Power push for regions
Bill calls for investment in renewables, to aid regional communities
PEOPLE living in regional Australia would be the big winners of an ambitious plan to drive a renewables-driven economic boom according to Indi federal independent MP Helen Haines, who tabled her Australian Local Power Agency (ALPA) Bill in parliament on Monday.
Under the Bill, the ALPA would support regional communities to develop their own renewable projects and to partner with commercial developers to share in a slice of the sizeable profits being generated in renewables in regional Australia.
The proposal, seconded by fellow crossbencher Zali Steggall, comes as both major parties publicly grapple with the challenge of developing an energy policy that appeals to the regions.
Under Dr Haines’ plan, developers of new renewable energy projects would be required to offer 20 per cent of the value of their projects for local residents to invest in.
“In Germany, farmers own 10 per cent of all renewable energy, and everyday people own another 30 per cent,” Dr Haines said.
“If we had a system like that in Australia, that would be billions of dollars flowing straight into the pockets of people in regional Australia every year.”
ALPA would also have the authority to extend the government’s planned underwriting scheme to renewable projects that are majority community-owned.
“Right now, the government is pushing through legislation to underwrite corporate-owned gas projects,” Dr Haines said.
“My Bill would extend that same underwriting support to locally-owned renewables projects.
“If people in towns like Myrtleford and Bright want to come together and invest in their own local solar farm which they own, then I think they should get the same support that the government is giving to the big energy companies.”
According to Dr Haines, although renewables are currently being developed in regional Australia at a rapid pace, local communities too often fail to see the full economic benefits of that investment in terms of local jobs, skills training, and local procurement.
“Last year, Australia, installed a record amount of renewable energy, the equivalent of four Hazelwood power stations," she said.
“Yet we have two agencies dedicated to accelerating that investment, but no policies in place to make sure that investment translates into economic benefits for regional communities.”
According to the Australian Energy Market Operator, Australia is likely to hit at least 80 per cent renewables over the next two decades.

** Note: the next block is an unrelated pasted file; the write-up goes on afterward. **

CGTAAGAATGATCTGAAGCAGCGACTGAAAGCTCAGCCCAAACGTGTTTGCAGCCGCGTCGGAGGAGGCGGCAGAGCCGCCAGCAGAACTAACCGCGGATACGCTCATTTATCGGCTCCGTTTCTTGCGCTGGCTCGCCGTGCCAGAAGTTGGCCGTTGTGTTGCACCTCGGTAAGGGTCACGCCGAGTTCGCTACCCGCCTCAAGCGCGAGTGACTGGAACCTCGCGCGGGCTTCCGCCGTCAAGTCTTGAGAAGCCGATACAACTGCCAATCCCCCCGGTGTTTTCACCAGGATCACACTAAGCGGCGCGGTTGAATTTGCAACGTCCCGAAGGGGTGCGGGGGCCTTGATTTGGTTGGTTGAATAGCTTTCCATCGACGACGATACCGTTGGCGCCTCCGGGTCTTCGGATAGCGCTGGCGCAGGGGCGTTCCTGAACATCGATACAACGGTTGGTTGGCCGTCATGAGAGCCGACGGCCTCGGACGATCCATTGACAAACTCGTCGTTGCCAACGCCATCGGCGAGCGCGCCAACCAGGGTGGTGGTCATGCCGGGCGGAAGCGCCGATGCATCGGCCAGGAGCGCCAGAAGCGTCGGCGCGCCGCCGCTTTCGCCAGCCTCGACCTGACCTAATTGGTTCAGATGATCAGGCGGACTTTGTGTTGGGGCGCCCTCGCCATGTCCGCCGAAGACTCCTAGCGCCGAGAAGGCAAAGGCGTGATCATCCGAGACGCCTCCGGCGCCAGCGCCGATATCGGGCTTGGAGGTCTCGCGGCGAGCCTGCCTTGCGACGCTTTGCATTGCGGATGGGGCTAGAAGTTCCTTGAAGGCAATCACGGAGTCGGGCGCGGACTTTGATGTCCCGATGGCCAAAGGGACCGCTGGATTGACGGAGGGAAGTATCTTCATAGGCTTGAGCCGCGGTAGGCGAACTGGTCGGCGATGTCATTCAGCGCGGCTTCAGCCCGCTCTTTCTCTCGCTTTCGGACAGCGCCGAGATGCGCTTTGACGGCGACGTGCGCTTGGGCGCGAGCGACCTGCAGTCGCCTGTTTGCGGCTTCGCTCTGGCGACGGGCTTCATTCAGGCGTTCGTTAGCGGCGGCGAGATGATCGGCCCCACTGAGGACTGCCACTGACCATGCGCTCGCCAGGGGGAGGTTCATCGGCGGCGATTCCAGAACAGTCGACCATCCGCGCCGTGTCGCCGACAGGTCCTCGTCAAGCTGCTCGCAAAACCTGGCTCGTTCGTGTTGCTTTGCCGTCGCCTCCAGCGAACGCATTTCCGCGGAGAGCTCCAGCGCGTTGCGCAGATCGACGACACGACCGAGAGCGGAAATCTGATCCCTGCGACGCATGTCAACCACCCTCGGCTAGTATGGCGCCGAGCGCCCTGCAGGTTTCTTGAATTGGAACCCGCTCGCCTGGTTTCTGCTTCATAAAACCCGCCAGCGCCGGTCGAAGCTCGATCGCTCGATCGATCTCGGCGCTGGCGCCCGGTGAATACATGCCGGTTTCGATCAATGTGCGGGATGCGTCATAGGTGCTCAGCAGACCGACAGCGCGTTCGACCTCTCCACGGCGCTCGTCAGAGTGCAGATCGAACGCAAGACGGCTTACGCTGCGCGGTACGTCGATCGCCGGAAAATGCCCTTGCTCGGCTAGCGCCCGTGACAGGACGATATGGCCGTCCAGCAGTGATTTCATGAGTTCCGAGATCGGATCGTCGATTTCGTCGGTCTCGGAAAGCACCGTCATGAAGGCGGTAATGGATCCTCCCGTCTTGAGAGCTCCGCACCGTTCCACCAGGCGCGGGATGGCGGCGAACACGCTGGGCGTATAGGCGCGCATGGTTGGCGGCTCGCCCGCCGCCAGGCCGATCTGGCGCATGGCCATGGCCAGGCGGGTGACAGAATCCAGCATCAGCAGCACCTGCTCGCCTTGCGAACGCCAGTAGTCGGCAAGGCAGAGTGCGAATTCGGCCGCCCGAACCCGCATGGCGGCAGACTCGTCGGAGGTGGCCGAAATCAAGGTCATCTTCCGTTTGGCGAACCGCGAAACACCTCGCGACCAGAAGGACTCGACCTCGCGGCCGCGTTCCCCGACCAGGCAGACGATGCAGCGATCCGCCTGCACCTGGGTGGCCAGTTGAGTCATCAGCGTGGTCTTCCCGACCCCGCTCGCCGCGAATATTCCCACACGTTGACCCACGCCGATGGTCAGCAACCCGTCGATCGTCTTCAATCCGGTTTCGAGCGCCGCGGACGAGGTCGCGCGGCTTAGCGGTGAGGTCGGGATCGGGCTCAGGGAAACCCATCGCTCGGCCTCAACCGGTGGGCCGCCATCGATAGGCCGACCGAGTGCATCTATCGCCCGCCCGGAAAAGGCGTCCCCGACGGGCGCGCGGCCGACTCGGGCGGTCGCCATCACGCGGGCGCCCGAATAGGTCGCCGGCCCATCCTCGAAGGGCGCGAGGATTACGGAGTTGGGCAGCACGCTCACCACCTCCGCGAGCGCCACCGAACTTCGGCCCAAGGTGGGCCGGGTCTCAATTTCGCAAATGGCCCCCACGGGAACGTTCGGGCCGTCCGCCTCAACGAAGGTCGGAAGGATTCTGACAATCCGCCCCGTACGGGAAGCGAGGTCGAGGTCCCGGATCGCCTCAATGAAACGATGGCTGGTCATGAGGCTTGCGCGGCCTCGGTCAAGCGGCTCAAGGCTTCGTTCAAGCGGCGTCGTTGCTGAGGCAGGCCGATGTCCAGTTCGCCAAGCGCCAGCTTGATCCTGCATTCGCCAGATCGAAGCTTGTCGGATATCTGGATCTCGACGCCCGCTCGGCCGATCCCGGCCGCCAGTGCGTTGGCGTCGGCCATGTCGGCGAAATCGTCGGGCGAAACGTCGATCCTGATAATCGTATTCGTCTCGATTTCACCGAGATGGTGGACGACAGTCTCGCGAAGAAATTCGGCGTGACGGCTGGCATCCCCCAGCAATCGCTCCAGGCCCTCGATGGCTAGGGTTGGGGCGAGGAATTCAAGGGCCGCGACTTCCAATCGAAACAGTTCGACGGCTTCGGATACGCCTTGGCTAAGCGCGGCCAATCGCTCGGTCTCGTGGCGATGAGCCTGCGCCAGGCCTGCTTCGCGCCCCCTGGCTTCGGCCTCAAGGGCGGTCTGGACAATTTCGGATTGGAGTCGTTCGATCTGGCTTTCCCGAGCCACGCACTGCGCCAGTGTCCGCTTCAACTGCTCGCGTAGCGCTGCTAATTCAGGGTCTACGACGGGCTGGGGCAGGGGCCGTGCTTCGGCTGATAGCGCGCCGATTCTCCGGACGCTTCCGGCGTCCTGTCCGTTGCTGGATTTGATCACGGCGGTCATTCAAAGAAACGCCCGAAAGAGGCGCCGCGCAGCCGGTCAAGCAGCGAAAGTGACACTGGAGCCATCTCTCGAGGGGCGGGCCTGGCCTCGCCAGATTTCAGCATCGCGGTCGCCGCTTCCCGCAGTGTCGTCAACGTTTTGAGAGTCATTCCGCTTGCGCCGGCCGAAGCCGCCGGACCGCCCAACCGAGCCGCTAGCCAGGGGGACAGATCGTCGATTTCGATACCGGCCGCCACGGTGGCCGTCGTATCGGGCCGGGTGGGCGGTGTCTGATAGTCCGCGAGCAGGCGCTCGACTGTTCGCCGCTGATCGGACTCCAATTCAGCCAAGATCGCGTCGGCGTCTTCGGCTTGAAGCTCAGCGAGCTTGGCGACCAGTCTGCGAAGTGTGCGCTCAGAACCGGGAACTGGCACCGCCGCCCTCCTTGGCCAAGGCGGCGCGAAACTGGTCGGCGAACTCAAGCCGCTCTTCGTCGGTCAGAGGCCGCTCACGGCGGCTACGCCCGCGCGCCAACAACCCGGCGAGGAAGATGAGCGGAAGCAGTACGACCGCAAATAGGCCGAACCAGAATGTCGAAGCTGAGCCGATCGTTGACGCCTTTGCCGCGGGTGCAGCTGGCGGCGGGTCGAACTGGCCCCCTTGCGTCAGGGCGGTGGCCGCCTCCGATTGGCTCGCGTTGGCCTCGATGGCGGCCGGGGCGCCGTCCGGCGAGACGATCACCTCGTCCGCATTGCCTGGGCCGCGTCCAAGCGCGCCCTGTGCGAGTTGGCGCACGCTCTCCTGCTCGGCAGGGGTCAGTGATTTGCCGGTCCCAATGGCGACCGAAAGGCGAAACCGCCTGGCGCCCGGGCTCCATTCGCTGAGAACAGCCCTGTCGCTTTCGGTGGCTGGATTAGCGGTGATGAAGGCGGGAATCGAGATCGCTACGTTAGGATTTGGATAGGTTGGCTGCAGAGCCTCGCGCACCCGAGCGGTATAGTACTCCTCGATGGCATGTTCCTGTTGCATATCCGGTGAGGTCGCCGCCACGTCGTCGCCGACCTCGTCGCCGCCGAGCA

“We need to capture that investment boom – that is already raining down around us – to create a local renewables workforce, build up hundreds of small businesses that service this industry, and make sure that locals get to invest in these projects too,” Dr Haines said.
“But sadly, this opportunity is slipping through our fingers because too many regional politicians in this place spend their time fighting the renewable tide instead of harnessing it.
“The National Party in particular should be the biggest renewables champions in the country - it is their constituents, people in the Mallee, in the Riverina, in New England, who stand to gain the most from renewables.
“The idea behind ALPA is simple: every electron generated in the regions should be money coming back into the pockets of everyday regional people.
“Every spin of a wind turbine and every drop of sunlight should be generating income that stays in our communities.”
Dr Haines said she has taken her plan to the Prime Minister, the Minister for Energy and Emissions Reduction, the Shadow Minister for Climate Change and Energy, and both government and opposition backbenchers.
“In private conversations, members of both parties recognise that the trend towards renewables is unstoppable, and yet there is a deadlock right now on energy policy,” she said.
“I’m offering ALPA as an idea for both parties to consider as a way we might move forward on this vexed issue.”
Dr Haines called on all regional politicians to consider her proposed legislation, and to put forward their own proposals for how to harness the economic potential of renewables for regional Australia.
“With smart policy and careful investment, we could have a string of 10,000 locally-owned renewable power stations stretching in sunbelt right across the country, bringing new jobs, new income, an endless supply of cheap, clean renewable power to the regions,” she said.